From the opening notes in rehearsal at the CBSO Centre to overwhelming climax of the final movement, last week’s performances of Mahler’s Third Symphony by the CBSO and Vassily Sinaisky reminded me just what a significant role this work has played in my life but also what an extraordinary, audacious and life-affirming piece of music it is.
I first fell in love with Mahler Three over the course of one winter as I practised and practised for my Grade Eight trombone exam – the huge solo in the first movement is a core part of the repertoire for all young players and I always remember being curled up on the sofa, in front of a fire and the sparkling Christmas tree, listening to Denis Wick and the London Symphony Orchestra over and over again. Despite having performed a wide range of the orchestral repertoire by that stage, I had never fully realised the scale of ambition and vision that the most exceptional composers can achieve – combining magical delicacy with sheer power – and it fired a passion for Mahler that continues to this day.
My first live experience of Mahler Three was also my first ever CBSO concert and my first visit to Symphony Hall. Sitting right at the back of the Grand Tier, I was quite overwhelmed first by the premiere of Tom Ades’ Asyla, the sight of Sir Simon Rattle conducting (in his last season), my teacher Phil Harrison taking on the solo and the incredible beauty and transformation that occurs through the second part of the work. Despite knowing the whole symphony, my focus previously had been very much on the raw, visceral first movement and it was only hearing the work live that I realised how seamlessly Mahler takes you through to its heavenly culmination. He might have abandoned the original titles of the movements that take you from earthly flowers, animals and man through to the voices of angels and the overarching power of love but the sentiment is quite clear in the music and I had tears streaming down my face by the end – an experience I have since repeated at many Mahler performances!
It was also through Mahler Three that, over time, I began to realise just how much Mahler taps into your physical core as much as your emotions. There’s something quite unique about the way that the pace of the music matches your heart rate and my wonderful old boss Keith Nimmo at the Wiltshire Music Centre always said that it was because he wrote so much of the music whilst walking in the hills around his summer houses. I always think you can hear that space and light in the music itself but I never noticed quite how much it affected me physically until I was privileged enough to hear my dearest friend, Katy Jones, perform the trombone solo in an incredible performance by the London Symphony Orchestra and Paavo Järvi in 2006. Not only did Katy’s stunning playing have so much heart and depth but my boyfriend of the time reported that (to his great amusement) my breathing throughout was completely in sync with the music. I was totally lost and sucked into a different world.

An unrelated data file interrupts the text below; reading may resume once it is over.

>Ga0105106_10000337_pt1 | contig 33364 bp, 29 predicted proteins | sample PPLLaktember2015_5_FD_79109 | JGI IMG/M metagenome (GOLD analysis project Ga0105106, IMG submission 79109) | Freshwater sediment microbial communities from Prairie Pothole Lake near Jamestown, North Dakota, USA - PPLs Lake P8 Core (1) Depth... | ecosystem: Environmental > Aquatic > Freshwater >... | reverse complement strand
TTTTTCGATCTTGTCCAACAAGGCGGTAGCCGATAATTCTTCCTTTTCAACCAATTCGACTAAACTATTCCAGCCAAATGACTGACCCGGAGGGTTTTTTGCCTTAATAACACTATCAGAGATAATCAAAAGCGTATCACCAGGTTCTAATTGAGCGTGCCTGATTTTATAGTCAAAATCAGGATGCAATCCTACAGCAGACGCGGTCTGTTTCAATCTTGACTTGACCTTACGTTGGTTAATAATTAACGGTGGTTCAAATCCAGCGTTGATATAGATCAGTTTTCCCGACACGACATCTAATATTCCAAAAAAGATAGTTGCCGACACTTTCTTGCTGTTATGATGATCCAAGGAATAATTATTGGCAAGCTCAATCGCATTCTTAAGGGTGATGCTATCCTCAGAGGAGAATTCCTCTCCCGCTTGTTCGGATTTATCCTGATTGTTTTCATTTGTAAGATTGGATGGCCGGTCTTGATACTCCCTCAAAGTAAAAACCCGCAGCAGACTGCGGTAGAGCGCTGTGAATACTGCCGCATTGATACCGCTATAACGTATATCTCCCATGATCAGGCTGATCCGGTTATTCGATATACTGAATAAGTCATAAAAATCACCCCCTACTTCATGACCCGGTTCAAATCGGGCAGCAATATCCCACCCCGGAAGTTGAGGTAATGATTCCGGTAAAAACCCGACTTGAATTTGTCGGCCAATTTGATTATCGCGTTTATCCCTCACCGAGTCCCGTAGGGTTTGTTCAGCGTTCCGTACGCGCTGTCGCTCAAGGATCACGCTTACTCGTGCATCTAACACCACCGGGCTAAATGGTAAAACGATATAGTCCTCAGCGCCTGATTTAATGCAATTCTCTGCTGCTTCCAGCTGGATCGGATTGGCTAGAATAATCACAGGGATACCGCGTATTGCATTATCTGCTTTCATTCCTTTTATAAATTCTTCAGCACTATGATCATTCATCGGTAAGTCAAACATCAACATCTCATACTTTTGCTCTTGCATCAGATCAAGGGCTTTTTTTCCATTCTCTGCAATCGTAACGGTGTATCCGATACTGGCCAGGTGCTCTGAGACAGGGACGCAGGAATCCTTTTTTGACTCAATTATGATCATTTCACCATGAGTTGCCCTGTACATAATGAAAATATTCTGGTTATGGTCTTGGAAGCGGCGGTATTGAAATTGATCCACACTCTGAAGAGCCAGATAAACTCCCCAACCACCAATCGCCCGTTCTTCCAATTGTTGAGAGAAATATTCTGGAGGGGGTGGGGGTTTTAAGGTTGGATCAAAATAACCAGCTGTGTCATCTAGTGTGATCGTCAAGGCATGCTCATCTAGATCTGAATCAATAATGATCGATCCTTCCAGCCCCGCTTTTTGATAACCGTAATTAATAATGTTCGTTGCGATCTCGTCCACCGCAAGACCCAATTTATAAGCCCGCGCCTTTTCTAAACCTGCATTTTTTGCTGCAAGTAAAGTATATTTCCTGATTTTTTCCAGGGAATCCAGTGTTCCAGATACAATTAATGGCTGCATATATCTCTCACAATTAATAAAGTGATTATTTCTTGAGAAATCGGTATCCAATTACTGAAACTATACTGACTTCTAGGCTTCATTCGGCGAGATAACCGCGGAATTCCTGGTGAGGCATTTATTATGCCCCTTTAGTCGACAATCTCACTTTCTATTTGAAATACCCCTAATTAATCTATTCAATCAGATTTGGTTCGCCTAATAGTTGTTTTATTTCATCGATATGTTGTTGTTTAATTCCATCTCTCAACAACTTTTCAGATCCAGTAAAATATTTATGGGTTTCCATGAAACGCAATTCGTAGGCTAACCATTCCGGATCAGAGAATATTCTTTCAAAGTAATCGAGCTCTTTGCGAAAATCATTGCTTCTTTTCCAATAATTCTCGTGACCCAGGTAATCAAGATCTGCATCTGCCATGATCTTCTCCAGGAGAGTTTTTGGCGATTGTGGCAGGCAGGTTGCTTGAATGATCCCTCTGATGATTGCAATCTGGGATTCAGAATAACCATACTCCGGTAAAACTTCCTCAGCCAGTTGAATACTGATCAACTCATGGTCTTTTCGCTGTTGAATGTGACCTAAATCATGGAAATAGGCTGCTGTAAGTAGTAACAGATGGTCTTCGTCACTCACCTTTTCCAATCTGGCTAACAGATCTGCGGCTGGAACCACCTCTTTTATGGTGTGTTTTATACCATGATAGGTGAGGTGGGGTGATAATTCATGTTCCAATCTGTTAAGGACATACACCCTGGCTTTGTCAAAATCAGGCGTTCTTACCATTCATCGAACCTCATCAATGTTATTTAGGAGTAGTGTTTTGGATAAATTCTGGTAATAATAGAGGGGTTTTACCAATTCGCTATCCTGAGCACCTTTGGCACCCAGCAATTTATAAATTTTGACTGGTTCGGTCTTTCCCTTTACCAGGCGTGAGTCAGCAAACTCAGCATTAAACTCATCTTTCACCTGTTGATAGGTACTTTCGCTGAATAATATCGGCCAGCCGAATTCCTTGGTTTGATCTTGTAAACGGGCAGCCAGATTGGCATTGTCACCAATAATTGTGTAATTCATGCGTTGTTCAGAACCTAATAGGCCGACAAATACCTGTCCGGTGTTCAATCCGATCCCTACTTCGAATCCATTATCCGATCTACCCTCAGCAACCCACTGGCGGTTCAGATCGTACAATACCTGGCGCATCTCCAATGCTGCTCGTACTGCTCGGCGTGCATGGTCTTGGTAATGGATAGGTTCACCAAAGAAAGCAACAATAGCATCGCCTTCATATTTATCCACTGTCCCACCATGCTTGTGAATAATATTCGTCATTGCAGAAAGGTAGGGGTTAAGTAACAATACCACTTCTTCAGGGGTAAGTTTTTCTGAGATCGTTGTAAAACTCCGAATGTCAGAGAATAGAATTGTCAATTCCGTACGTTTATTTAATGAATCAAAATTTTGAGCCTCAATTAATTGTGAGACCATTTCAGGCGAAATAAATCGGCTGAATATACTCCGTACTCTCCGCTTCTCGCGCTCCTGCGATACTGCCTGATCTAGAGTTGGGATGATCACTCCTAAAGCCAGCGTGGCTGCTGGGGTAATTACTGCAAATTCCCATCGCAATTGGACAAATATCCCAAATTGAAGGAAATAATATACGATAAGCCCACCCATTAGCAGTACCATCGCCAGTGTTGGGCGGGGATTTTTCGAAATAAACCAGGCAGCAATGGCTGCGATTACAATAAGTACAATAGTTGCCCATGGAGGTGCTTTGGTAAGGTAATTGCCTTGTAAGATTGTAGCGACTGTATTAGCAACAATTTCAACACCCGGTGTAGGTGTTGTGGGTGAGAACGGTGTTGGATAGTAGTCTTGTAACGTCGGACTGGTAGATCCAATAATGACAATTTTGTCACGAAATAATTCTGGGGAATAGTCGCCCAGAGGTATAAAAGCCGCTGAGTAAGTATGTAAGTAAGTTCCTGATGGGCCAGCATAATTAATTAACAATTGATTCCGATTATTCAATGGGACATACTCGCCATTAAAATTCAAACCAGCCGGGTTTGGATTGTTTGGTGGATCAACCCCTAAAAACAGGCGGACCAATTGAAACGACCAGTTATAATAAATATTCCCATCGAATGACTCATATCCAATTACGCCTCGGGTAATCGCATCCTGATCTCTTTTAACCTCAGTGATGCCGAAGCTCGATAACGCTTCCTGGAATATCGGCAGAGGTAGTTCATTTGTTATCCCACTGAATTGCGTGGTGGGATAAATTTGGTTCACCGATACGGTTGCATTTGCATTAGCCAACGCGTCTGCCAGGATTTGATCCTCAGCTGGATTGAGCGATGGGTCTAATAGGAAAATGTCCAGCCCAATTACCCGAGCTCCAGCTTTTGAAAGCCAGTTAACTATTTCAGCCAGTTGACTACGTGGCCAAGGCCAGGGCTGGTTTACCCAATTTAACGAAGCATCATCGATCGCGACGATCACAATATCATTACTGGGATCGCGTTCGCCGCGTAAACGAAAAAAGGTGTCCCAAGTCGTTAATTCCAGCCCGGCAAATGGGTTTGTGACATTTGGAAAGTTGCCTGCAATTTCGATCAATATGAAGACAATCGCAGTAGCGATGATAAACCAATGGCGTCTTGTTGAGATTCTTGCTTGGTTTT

For me, it’s quite simply one of those rare works that draws you in, wraps you deep inside the music, gets right under your skin and into your soul, before you emerge blinking at the end having been on a journey that you will never fully understand. Last Wednesday’s performance was exactly that – a glorious showcase of the individual CBSO players (notably Ed Jones and the rest of the brass and woodwind section leaders), the richness of our string sound and the amazing surrounds of Symphony Hall. But what it reminds me most is that sometimes, in life, humans can collectively create something that is beyond our wildest expectations, our sense of who we are and our place in the world, and give us hope in all of our dreams. One-off miracles like the Chilean miners can certainly do that but music has an incredible power to deliver throughout our lives and none more so than the music of Mahler.
Ali Tomkinson, CBSO Director of External Relations